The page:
We visit the Japanese diasporas that are leaving a distinct mark on the world stage.
They’re known as the Nikkei – Japanese who’ve gone overseas – and there are some 3.8 million spread across the globe, according to the Association of Japanese and Nikkei Abroad. Though there are records of emigration dating back to the 12th century, their story really begins in the Meiji period (1868-1912). That was when Japanese, struck by poverty and social change at home, began moving in larger numbers – to the Philippines and the Americas mostly – in search of a better life.
Building new relationships hasn’t always been easy – the Japanese-American community has a thing or two to say about that – but over time the Japanese spirit has permeated the cultures that they’ve settle in. Here we meet three lesser-known communities from the worlds of design, business and holiday-making.
The 19th-century grey-brick Arabia factory in Helsinki is steeped in Finland’s rich design history. It was here that the country’s most iconic ceramics were produced in a building that now houses a centre showcasing the best of the nation’s design. The building is also home to designer Fujiwo Ishimoto’s atelier; this is where monocle meets him, along with a dozen of his countrymen and women.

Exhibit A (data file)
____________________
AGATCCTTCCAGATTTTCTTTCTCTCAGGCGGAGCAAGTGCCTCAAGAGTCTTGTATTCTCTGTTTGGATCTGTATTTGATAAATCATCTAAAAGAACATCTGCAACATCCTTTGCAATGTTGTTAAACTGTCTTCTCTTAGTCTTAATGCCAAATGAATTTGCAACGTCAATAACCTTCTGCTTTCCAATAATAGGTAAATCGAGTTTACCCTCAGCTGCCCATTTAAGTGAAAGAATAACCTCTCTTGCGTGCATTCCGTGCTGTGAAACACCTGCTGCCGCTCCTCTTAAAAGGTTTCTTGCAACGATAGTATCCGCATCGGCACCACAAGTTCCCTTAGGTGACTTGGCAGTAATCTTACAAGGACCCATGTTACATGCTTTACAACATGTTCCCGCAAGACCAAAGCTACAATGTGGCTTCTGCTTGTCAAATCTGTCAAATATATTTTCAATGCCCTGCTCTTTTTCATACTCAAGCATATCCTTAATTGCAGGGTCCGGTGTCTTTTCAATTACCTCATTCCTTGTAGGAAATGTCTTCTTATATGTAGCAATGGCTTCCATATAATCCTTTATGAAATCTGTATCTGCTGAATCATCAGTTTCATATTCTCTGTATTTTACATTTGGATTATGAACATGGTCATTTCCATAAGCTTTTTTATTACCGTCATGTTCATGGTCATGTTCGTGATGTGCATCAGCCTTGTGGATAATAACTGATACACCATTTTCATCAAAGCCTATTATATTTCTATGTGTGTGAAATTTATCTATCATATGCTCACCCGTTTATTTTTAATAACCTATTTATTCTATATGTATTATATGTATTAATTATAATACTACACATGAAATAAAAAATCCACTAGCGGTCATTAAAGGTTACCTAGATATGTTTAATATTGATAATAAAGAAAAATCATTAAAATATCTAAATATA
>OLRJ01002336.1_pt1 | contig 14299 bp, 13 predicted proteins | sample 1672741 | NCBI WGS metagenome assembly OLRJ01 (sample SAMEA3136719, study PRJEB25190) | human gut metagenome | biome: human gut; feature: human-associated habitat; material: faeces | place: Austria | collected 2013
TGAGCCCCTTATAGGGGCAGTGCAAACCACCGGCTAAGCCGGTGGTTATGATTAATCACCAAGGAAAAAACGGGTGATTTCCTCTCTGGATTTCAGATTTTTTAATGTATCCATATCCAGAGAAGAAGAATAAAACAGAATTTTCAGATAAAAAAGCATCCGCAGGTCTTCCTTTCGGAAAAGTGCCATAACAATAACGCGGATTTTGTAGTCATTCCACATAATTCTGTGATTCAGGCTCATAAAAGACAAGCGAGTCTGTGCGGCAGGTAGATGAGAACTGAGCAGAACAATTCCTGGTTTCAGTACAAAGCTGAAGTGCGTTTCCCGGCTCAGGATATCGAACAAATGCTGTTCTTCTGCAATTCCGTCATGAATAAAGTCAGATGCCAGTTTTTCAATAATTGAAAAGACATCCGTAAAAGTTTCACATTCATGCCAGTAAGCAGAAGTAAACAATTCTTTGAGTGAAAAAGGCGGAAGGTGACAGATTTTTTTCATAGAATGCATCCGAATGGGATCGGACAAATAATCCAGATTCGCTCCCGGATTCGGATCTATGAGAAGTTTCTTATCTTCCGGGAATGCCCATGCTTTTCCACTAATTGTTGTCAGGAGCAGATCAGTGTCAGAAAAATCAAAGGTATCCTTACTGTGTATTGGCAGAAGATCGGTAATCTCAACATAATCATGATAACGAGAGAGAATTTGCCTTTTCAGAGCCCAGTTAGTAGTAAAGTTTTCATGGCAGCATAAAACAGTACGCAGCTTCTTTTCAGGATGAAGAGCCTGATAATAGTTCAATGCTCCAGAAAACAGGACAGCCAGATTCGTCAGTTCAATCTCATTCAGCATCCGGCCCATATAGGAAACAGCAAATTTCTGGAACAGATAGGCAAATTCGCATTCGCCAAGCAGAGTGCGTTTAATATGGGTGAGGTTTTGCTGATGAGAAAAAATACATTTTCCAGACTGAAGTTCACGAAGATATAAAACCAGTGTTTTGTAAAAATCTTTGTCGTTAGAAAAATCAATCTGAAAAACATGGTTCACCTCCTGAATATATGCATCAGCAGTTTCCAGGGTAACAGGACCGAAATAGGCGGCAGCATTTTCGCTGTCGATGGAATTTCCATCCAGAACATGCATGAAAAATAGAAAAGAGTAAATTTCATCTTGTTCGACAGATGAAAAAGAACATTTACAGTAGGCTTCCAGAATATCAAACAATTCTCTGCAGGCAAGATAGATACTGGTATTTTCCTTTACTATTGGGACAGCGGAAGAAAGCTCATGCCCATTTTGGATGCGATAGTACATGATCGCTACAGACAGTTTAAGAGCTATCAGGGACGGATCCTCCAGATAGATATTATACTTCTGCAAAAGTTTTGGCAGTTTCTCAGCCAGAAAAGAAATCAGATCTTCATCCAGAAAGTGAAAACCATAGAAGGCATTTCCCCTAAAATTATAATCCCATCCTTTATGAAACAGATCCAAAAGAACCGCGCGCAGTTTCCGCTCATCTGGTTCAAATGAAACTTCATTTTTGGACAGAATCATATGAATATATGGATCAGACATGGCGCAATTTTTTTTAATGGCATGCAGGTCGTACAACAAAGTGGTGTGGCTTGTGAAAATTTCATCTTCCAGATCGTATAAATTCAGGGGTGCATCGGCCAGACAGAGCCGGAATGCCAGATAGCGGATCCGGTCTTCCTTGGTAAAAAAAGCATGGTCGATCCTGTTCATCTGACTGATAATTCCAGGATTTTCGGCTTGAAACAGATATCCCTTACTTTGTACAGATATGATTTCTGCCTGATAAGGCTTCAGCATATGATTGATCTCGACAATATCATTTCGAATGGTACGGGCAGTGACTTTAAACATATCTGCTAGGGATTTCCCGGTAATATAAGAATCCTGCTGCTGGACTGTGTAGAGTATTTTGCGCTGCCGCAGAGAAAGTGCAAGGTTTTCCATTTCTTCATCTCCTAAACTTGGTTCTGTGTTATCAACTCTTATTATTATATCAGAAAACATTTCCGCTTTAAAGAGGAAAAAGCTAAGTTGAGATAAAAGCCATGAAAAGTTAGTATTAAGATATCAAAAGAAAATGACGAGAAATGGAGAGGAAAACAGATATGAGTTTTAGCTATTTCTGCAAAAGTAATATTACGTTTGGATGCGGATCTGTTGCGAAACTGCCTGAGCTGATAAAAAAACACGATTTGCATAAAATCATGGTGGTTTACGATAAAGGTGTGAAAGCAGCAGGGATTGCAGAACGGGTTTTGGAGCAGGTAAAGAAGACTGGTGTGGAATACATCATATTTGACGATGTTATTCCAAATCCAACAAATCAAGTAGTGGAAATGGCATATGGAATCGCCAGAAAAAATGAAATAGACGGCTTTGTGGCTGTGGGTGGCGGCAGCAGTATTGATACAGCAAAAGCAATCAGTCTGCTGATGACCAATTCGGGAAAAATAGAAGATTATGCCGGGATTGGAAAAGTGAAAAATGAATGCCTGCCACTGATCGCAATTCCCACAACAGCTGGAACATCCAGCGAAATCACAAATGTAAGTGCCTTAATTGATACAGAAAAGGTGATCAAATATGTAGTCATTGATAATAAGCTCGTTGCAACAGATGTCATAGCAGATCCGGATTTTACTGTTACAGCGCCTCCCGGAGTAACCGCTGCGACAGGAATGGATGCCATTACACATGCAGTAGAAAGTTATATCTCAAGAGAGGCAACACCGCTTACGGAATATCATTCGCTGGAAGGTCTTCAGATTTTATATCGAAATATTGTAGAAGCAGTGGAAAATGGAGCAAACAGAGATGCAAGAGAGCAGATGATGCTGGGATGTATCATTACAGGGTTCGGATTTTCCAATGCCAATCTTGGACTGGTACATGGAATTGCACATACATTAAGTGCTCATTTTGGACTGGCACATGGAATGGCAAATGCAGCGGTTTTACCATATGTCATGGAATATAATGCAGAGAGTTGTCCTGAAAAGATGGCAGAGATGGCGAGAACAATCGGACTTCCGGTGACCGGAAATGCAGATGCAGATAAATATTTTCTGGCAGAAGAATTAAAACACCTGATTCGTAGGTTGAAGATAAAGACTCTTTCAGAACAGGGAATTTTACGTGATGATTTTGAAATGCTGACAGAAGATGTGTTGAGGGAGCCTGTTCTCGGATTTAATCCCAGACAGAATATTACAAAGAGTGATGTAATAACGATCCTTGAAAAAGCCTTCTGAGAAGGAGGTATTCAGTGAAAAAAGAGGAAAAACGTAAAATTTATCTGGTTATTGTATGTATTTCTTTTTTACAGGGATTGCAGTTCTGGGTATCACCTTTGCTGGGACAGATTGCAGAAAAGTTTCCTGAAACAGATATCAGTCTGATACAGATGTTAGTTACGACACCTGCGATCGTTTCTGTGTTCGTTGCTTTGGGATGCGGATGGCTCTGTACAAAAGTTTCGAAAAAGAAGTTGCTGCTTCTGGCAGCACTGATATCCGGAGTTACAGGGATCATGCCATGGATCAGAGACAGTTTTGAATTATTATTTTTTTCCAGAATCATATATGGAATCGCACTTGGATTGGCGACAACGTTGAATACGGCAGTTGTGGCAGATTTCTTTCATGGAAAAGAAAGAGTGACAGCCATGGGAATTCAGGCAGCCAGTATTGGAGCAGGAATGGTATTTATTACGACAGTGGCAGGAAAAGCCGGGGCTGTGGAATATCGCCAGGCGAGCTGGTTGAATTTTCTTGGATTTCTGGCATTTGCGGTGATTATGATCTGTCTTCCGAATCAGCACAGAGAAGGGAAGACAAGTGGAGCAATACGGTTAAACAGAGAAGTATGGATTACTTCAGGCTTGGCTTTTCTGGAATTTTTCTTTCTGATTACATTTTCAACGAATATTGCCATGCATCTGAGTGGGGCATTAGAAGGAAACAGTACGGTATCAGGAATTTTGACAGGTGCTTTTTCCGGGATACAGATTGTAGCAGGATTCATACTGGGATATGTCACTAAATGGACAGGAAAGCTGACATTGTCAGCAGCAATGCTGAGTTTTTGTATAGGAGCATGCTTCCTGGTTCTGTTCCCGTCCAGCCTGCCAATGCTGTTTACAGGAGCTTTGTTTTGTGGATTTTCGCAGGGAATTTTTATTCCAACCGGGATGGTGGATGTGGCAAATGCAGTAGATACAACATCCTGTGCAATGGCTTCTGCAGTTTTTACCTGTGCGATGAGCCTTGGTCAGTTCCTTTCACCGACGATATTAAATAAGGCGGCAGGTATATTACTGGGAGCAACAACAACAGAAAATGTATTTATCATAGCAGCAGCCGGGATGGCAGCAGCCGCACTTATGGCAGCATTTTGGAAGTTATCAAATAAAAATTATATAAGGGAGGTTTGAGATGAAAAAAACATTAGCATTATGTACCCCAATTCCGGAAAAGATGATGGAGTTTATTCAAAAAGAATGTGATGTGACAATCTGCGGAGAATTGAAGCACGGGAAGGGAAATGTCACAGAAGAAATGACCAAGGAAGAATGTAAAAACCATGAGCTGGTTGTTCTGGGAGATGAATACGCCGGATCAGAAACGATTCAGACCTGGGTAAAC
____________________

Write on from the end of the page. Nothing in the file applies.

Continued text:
Finland’s design heritage, and brands such as Marimekko, Iittala and Arabia, have found a loyal following in Japan, as well as attracting a community of Japanese designers to Helsinki. Ishimoto says that he knew little of Finland when he moved here in 1970 to work for Marimekko but he was attracted to its design culture. “The Japanese people are very knowledgeable about Finnish design,” he says. “I remember seeing the work of Timo Sarpaneva in Tokyo in 1964 at an exhibition of Finnish design, and I fell in love with it straight away. It was so simple, so clear.”
Ishimoto went on to become one of Marimekko’s most famous designers, launching a career that spanned more than four decades. Now there are more than 600 Japanese people living in Helsinki – roughly a third of them working in design and architecture – and many say that they moved to Finland to follow in his footsteps. “In a way we are all Ishimoto’s children,” says Kohsuke Nakamura, who runs a boutique specialising in Japanese design in Helsinki.
“Both cultures share a high appreciation for timeless and functional design and believe that good design makes our everyday lives better,” says Minna Kemell-Kutvonen, Marimekko’s design and product development director. But Japanese designers have also left their own mark, she adds, pointing to the fall/winter 2019 collection. “Our Japanese designers have created their own interpretations of Marimekko’s characteristic style and you can tell that they’ve been inspired by Finnish nature and its seasons.”
Helsinki’s Japanese community is well integrated and many who move here, like Ishimoto, stay for decades. The affection here clearly extends beyond an appreciation of Finnish design. Toshiako Hoshi, a chef who transitioned into tableware design and whose work is sold at fashion retailer Samuji, applauds the Finnish work-life balance and social equality. “It feels liberating and it definitely has an effect on the creative output,” he says.
Japanese designers have found a place that both inspires them and reminds them of home. Eri Shimatsuka, who runs her own brand, Pikkusaari, says, “Nature is everywhere here. It, and the quintessential Finnish silence, inspires me and is clearly visible in the patterns that I design.”